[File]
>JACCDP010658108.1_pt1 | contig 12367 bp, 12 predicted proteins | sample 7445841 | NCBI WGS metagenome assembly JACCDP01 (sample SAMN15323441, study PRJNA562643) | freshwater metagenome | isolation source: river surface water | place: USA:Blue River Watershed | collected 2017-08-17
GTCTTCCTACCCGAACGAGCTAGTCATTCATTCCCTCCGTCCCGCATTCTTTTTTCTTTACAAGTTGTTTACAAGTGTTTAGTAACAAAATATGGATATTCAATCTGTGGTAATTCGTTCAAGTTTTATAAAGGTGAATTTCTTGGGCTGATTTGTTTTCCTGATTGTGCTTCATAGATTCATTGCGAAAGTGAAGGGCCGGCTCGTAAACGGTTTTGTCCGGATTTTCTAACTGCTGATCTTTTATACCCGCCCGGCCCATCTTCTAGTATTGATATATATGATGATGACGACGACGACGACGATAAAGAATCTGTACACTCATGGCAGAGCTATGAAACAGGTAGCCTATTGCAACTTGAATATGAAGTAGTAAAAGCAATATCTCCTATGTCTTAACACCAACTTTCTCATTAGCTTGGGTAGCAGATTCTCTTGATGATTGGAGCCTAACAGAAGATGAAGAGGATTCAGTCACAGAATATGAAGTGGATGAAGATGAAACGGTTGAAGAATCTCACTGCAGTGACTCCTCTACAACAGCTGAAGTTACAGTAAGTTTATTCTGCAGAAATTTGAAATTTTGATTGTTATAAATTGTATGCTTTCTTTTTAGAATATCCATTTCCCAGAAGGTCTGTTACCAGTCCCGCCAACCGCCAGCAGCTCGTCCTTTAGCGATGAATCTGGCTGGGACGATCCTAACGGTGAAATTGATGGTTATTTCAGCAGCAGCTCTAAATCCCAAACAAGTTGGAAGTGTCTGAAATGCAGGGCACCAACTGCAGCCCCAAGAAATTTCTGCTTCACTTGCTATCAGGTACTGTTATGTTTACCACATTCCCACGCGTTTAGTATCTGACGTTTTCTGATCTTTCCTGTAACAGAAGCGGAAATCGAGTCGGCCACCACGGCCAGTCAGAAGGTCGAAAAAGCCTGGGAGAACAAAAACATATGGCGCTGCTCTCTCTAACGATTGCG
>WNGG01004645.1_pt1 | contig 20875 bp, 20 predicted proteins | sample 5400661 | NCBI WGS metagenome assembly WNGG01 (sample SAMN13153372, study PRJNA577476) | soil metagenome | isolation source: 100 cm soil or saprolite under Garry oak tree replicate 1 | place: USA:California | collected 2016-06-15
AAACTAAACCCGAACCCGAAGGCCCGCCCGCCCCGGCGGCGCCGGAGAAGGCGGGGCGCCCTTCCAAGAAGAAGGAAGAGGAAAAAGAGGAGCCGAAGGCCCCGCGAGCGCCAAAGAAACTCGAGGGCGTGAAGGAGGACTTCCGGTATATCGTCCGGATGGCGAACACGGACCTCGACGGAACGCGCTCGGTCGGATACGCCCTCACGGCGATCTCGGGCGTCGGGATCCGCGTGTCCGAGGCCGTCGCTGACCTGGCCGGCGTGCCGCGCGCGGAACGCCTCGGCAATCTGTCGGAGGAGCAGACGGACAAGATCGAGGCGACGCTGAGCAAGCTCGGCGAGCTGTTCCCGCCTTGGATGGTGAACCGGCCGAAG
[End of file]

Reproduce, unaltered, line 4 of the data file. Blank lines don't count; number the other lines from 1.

AAACTAAACCCGAACCCGAAGGCCCGCCCGCCCCGGCGGCGCCGGAGAAGGCGGGGCGCCCTTCCAAGAAGAAGGAAGAGGAAAAAGAGGAGCCGAAGGCCCCGCGAGCGCCAAAGAAACTCGAGGGCGTGAAGGAGGACTTCCGGTATATCGTCCGGATGGCGAACACGGACCTCGACGGAACGCGCTCGGTCGGATACGCCCTCACGGCGATCTCGGGCGTCGGGATCCGCGTGTCCGAGGCCGTCGCTGACCTGGCCGGCGTGCCGCGCGCGGAACGCCTCGGCAATCTGTCGGAGGAGCAGACGGACAAGATCGAGGCGACGCTGAGCAAGCTCGGCGAGCTGTTCCCGCCTTGGATGGTGAACCGGCCGAAG